Results: The results indicated that the DG showed poorer binocular stability and longer RTs in the groups tested binocularly (RTs: 534 vs. 411 ms for DGbin and CGbin, respectively; P < 0.001) as compared with the groups examined monocularly (RTs: 431 vs. 424 ms for DGmono and CGmono, respectively; P = 0.996). The DG also exhibited impaired IML when compared with the CG (EFIML: 25 vs. 50 ms for DG and CG, respectively; P = 0.012).

Conclusions: Unstable binocularity in dyslexia may affect RTs but was not related to poor IML skills. Impaired IML in dyslexia was independent of the viewing conditions (monocular versus binocular) and may be related to cerebellar deficits.

Developmental dyslexia is a common specific reading disability in individuals, which occurs despite normal intelligence, adequate environment, and educational opportunities. It affects approximately 5% to 10%1 of the population and is considered a life-long disorder. Individuals with dyslexia not only experience reading and writing problems but also more general motor and oculomotor deficits.24 The etiology of dyslexia remains unclear. 
One of the most influential theories of dyslexia assumes that the disorder is directly and exclusively caused by a cognitive deficit specific to symbolic representations and the processing of speech sounds.5,6 The phonologic hypothesis claims that phonologic deficits (i.e., deficits in how words [printed letters] are uttered [relevant speech sounds]), cause reading difficulties in dyslectic individuals. However, the hypothesis fails to explain other nonlinguistic difficulties occurring in dyslexia, such as problems with postural stability7 or impaired visual processing (e.g., visuospatial attention8 or binocular instability911) that are common among dyslexic children and adults.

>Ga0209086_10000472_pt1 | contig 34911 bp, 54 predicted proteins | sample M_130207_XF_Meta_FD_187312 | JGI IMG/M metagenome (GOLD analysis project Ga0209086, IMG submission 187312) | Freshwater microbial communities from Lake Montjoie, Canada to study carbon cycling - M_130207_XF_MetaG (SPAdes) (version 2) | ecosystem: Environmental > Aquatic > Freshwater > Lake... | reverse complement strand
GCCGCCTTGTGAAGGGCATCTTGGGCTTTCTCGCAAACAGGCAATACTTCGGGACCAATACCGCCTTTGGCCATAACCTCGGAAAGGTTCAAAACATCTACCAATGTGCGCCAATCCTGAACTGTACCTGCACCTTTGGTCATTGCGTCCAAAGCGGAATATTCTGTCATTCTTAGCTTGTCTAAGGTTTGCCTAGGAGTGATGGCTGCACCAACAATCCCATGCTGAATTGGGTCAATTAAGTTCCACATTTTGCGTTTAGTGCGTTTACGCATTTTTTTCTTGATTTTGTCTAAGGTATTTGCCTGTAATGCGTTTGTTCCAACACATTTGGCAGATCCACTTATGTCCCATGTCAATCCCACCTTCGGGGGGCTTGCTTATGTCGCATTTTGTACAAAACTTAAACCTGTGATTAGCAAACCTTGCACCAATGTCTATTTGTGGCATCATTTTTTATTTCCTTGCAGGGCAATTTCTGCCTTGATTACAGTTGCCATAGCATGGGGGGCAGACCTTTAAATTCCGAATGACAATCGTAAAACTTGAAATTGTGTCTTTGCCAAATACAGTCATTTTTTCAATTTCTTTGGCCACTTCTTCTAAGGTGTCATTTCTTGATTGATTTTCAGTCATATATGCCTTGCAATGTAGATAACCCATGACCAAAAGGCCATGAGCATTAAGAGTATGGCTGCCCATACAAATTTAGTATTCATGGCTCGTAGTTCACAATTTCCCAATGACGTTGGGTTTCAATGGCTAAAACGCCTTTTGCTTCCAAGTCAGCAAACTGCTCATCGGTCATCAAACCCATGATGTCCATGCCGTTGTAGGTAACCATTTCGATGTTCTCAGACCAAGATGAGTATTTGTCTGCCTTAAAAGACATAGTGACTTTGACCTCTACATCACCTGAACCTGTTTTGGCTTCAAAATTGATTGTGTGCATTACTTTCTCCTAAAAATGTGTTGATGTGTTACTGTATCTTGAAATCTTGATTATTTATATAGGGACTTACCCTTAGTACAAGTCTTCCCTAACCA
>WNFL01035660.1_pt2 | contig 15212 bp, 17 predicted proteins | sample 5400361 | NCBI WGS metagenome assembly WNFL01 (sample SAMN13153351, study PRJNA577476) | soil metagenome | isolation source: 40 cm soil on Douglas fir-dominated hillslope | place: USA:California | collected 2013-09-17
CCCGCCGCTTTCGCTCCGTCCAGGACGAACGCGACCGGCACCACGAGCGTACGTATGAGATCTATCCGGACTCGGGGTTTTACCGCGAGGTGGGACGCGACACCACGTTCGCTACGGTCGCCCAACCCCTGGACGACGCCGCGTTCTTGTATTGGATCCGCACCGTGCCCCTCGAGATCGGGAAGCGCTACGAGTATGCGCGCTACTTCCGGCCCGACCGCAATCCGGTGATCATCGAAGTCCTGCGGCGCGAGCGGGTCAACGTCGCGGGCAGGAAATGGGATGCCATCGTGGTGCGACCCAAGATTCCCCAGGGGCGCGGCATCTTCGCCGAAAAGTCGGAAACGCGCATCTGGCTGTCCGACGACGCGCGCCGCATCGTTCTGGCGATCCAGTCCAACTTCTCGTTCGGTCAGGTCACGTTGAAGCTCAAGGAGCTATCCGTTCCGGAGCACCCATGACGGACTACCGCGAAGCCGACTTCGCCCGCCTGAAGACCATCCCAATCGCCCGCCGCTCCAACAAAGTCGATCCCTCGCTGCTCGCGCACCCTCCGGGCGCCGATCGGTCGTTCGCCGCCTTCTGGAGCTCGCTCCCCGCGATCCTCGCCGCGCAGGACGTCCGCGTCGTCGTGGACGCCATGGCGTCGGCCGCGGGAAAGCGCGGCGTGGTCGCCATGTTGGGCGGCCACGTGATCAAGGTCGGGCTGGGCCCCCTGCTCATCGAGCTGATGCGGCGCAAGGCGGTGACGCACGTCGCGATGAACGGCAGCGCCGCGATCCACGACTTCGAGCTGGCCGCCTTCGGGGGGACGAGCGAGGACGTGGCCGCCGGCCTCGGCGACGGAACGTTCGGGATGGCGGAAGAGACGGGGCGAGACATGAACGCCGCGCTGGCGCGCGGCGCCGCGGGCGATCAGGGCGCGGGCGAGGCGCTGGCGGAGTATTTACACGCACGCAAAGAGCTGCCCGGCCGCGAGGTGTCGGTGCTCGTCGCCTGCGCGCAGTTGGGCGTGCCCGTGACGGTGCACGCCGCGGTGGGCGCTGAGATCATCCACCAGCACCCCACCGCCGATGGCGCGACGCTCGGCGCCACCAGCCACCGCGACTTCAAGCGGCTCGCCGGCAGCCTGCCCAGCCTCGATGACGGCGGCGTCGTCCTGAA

A contrary magnocellular hypothesis suggests that dyslexia might be caused by visual processing impairment rather than a linguistic problem1214 and that reading problems arise from abnormal functions of the magnocellular visual pathway.15 This deficit is associated with low contrast sensitivity,16,17 impaired detection of motion,18,19 and poor eye movement coordination.2023 Unstable binocular fixation and poor vergence control might induce symptoms, such as image blurring and/or unstable letters while reading. 
The influence of oculomotor deficits in dyslexia is still under debate. There is growing evidence that indicates that unstable binocular fixation and saccade disconjugacy may disturb word identification and, in addition to the phonologic deficits, might interfere with fusion and the reading process. In general, studies show that dyslexic children need more fixations and regressions, as well as demonstrate longer saccade amplitudes than nondyslexic controls.21,24 Eden et al.20 demonstrated unstable fixation and impaired vergence control following saccadic eye movements in children with dyslexia. The idea that unstable binocular fixation may at least contribute to reading problems is confirmed by psychometric clinical tests11 and the results of research using objective eyetracking methods.22,23,25,26